Juror Bias | A juror’s verdict must be based solely on the evidence presented. A juror must carefully evaluate the evidence and resist any urge to reach a verdict that is influenced by bias for or against any party or witness | #KnowYourInjuryRights | (619) 550-3617.
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Juror Bias | Personal Injury Trials
Each one of us has biases about or certain perceptions or stereotypes of other people. We may be aware of some of our biases, though we may not share them with others. We may not be fully aware of some of our other biases.
Our biases often affect how we act, favorably or unfavorably, toward someone. Bias can affect our thoughts, how we remember, what we see and hear, whom we believe or disbelieve, and how we make important decisions.
As jurors people are asked to make very important decisions in a personal injury case. A juror must not let bias, prejudice, or public opinion influence their decision. They must not be biased in favor of or against any party or witness because of his or her disability, gender, race, religion, ethnicity, sexual orientation, age, national origin, or socioeconomic status, or any other impermissible form of bias.
Juror Bias | Court’s Duty to Prohibit Bias
In all courtroom proceedings, jurors must refrain from engaging in conduct and prohibit others from engaging in conduct that exhibits bias, including but not limited to bias based on disability, gender, race, religion, ethnicity, and sexual orientation, whether that bias is directed toward counsel, court personnel, witnesses, parties, jurors, or any other participants. See Standard 10.20(a)(2).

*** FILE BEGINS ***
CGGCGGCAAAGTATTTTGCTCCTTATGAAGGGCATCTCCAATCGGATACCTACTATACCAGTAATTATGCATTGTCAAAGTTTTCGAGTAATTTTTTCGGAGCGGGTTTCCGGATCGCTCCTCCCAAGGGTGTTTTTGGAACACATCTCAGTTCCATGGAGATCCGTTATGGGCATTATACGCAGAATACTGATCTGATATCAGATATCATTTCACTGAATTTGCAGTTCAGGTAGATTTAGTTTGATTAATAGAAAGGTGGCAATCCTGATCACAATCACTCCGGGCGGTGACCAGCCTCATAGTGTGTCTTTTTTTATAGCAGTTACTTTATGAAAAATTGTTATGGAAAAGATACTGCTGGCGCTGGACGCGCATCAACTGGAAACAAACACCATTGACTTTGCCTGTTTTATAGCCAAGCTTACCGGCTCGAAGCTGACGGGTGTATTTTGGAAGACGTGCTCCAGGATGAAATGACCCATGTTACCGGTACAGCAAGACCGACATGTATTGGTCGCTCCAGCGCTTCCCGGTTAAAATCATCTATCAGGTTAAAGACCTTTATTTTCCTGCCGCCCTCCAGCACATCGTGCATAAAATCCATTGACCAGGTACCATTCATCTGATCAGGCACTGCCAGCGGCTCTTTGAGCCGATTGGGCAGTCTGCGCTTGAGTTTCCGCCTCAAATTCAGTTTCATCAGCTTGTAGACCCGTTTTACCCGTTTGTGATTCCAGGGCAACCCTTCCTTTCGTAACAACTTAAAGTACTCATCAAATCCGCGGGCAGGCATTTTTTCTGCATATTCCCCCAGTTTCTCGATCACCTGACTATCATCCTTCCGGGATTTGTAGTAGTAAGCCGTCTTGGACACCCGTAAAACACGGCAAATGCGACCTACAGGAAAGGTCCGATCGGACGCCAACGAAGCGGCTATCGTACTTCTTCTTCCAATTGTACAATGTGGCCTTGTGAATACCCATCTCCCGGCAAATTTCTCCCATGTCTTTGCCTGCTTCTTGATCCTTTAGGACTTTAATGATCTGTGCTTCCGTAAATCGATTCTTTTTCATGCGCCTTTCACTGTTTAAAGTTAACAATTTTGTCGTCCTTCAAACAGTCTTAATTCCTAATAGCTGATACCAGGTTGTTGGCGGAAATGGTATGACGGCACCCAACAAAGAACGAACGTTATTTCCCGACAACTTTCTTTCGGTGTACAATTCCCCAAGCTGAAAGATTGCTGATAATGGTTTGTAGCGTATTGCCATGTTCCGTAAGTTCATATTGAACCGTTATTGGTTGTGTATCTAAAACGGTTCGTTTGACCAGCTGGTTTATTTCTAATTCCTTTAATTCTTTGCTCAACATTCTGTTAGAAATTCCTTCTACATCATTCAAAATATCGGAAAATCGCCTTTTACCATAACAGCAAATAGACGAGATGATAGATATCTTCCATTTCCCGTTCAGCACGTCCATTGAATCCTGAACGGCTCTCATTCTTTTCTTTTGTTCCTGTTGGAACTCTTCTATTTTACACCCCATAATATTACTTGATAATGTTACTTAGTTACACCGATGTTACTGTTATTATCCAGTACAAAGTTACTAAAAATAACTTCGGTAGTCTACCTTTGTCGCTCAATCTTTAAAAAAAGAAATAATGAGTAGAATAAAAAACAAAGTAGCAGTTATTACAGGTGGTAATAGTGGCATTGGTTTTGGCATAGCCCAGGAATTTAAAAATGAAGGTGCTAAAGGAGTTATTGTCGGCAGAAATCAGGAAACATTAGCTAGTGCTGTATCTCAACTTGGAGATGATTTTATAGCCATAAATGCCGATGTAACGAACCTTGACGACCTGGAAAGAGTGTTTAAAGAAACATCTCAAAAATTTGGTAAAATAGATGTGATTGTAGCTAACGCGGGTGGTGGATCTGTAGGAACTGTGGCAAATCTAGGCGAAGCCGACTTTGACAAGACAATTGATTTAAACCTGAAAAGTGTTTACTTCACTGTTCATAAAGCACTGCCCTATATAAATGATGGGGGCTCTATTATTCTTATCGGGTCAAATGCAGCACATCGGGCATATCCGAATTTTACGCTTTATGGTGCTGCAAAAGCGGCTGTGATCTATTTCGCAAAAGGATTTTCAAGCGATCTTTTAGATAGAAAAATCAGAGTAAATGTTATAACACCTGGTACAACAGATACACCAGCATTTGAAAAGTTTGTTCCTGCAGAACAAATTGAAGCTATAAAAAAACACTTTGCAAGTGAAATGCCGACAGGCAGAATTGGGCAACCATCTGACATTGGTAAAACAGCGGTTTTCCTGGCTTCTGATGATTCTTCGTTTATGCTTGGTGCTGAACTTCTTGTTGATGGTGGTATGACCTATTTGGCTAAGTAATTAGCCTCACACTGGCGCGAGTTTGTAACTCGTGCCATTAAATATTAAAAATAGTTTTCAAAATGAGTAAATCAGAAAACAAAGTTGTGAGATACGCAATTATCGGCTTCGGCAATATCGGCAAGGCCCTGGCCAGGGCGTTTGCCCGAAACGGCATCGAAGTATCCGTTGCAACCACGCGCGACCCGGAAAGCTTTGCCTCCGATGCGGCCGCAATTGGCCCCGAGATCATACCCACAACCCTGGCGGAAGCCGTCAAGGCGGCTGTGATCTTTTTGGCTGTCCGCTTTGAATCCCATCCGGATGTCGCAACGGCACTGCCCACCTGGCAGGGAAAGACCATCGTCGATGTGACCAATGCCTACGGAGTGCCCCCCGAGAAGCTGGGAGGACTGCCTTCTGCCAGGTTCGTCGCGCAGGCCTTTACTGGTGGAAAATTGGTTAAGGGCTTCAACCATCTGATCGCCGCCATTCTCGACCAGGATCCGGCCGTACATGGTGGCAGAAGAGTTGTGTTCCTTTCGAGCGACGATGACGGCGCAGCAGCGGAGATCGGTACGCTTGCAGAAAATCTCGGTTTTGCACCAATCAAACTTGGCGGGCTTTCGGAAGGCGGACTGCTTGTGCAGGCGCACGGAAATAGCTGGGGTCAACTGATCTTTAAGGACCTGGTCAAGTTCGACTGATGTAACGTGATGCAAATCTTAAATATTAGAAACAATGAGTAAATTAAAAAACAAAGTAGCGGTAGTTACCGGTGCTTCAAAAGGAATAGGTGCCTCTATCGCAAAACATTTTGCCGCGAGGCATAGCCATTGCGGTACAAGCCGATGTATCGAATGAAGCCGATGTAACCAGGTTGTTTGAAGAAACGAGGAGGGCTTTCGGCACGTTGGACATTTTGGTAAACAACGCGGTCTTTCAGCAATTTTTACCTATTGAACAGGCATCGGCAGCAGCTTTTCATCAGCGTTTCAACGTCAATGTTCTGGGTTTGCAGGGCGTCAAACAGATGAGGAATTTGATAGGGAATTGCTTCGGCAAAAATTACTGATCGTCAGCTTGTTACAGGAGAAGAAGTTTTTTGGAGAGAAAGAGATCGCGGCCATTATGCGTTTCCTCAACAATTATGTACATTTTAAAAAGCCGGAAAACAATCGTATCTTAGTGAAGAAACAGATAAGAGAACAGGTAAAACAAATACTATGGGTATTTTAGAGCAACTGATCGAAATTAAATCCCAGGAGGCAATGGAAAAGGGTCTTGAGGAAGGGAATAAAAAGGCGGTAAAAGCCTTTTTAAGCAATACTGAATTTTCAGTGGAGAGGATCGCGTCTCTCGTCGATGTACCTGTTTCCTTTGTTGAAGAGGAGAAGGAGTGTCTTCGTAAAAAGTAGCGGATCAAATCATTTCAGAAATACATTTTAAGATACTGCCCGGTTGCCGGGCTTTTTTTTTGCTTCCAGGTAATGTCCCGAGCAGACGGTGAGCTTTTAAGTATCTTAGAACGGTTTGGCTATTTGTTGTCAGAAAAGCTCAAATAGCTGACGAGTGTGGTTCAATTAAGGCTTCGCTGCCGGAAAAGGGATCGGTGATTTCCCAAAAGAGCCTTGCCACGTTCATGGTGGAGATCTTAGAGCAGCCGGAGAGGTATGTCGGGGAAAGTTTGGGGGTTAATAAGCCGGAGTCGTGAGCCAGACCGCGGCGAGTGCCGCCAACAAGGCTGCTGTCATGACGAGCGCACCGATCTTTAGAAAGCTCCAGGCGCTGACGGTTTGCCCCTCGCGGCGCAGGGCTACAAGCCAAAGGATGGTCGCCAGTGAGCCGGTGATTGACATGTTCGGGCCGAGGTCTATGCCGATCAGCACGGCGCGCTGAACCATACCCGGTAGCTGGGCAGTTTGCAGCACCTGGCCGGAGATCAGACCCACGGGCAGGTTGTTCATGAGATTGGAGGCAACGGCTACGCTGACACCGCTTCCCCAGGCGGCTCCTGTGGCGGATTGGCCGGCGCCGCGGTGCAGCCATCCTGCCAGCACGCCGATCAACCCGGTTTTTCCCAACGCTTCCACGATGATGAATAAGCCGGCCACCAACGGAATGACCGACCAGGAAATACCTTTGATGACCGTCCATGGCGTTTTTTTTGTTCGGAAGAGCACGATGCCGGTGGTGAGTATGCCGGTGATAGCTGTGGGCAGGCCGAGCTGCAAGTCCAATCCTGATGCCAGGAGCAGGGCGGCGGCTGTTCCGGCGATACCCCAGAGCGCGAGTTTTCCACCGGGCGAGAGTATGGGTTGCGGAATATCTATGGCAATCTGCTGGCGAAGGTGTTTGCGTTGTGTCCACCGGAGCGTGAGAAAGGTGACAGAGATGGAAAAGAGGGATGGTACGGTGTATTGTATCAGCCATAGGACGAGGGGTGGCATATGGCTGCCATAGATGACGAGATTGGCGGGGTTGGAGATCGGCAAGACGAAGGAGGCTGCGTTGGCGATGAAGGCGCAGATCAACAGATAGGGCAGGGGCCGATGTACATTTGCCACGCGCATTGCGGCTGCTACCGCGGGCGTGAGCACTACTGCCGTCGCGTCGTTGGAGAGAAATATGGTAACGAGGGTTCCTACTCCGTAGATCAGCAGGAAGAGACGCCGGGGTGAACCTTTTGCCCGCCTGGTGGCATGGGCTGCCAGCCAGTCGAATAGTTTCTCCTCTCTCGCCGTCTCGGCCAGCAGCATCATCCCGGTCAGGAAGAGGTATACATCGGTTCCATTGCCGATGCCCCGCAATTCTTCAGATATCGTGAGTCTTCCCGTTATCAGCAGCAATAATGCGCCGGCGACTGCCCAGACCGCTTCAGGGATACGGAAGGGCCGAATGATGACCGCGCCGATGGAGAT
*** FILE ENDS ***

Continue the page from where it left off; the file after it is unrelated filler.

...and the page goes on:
A judge shall perform judicial duties without bias or prejudice. A judge shall not, in the performance of judicial duties, engage in speech, gestures, or other conduct that would reasonably be perceived as (1) bias or prejudice, including but not limited to bias or prejudice based upon race, sex, gender, religion, national origin, ethnicity, disability, age, sexual orientation, marital status, or socioeconomic status, or political affiliation, or (2) sexual harassment. See Canon 3(b)(5) of the California Code of Judicial Ethics.
Ordaz Law, APC | Juror Bias in Personal Injury Trials
Have you or a love one been a victim of a personal injury? Do you feel like you are entitled to injury compensation for the pain and suffering you have suffered? If your answer to both questions is yes, then it is time that you seek legal representation from a premier San Diego personal injury lawyer. Based in central San Diego County, Juan J. Ordaz Jr. and his law office, Ordaz Law, APC, is always ready to help any individual and their families suffering from an injury producing incident that should never have happened in the first place. Read More
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Blog: Personal Injury
Sources and Useful Links:
CACI – 113. Bias